Asking, “What did you do to make him hit you?” teaches both the victim and the aggressor that a person can force someone else to make a bad choice. This message is all too common in our“What were you wearing the night you were raped?” society.
Instead, say to each child, “Please tell me the whole story of what happened, from the beginning.” That way you know the role each child played before placing any blame.
And be sure to remind kids that they always have a choice about whether to use violence or hurt someone else, and nobody can force them into it, even with annoying or hurtful words.
4. Teaching kids that boys hit girls because they like them.
It doesn’t matter whether your child is a girl or a boy, it’s important they learn early on that hitting or hurting someone to get their attention is never okay. And it is absolutely not a way to show somebody that you like them.
The phrase “He only does that because he likes you” should never cross our lips when our kids are being teased or hurt. It reinforces the idea that love equals suffering and that it’s okay to hurt others. Not only could this contribute to intimate partner violence later on, but it also teaches kids that their own desire for attention is more important than the feelings of the person they like.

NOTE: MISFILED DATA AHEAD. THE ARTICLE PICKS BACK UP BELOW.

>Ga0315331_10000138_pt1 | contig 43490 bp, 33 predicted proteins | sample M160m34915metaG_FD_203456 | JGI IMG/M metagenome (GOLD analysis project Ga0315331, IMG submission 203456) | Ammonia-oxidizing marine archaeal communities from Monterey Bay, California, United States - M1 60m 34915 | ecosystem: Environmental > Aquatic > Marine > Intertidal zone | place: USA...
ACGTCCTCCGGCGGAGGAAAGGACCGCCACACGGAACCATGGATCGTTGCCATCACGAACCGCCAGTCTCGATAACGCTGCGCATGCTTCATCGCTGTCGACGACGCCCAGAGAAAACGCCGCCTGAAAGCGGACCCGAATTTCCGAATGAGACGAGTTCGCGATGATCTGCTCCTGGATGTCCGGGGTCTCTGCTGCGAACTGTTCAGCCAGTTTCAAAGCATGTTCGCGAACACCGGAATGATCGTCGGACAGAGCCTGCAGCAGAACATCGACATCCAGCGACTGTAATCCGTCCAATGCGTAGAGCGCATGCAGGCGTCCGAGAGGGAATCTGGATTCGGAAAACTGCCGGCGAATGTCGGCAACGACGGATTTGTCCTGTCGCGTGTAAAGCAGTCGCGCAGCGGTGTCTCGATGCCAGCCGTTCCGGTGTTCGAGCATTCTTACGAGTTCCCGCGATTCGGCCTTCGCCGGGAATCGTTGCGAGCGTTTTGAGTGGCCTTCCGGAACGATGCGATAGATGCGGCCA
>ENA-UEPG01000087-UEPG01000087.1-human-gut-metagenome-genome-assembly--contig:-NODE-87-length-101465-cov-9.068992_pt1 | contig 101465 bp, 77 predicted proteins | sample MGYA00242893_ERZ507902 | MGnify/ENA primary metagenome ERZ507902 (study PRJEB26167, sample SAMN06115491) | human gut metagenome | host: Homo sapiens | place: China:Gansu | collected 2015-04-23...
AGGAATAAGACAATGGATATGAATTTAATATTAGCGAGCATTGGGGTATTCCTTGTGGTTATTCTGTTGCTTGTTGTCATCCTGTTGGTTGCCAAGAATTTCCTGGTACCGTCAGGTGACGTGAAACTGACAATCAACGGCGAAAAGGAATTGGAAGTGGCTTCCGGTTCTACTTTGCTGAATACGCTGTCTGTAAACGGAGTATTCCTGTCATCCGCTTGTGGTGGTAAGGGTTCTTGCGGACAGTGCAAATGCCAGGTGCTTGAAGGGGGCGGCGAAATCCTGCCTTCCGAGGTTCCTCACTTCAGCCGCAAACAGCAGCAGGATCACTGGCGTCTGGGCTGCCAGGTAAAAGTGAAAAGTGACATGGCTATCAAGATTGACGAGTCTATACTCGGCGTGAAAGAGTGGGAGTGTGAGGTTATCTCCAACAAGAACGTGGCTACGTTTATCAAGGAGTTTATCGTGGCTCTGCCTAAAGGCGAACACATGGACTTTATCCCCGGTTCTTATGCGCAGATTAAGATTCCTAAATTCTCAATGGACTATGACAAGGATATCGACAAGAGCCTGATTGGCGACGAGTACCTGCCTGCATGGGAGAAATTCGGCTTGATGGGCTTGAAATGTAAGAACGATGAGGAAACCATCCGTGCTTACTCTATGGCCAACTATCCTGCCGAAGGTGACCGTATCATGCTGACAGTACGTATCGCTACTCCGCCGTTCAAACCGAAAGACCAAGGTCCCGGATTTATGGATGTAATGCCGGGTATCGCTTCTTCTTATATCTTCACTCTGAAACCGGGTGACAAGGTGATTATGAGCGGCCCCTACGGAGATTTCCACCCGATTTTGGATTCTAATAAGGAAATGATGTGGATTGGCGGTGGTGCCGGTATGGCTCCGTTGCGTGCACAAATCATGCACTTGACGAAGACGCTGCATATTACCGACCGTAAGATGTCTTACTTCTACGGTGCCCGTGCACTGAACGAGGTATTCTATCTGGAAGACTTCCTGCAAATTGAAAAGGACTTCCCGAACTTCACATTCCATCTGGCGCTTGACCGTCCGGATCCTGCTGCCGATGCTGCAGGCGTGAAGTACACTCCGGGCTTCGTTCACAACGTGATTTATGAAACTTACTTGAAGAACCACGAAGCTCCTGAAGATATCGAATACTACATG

If that’s not rape culture, I don’t know what is.
5. Slut-shaming any girl or woman in front of kids.
As parents, we are always teaching, even when we don’t know it. Our kids are listening to our words, and figuring out how what we say applies to them.
If our kids hear us excusing rape or sexual assault in any way, they will internalize that message. They will also hear you degrading women for their sexuality or clothing, and they will remember that.
They may start to believe that there are circumstances in which they deserve to be raped or assaulted, or believe that they are entitled to commit (or even just excuse) rape or sexual assault if the victim seemed to “deserve it.” Whether that’s because a woman made a “slutty” choice orbecause a male victim “seemed gay,” it is wrong. Every time.
When talking about rape and assault, remind your kids that nobody deserves rape, “asks for it,” or “had it coming.” There’s nothing anybody can do that forces another person to rape them, including being drunk or high. The blame for a rape always lands exclusively on the rapist.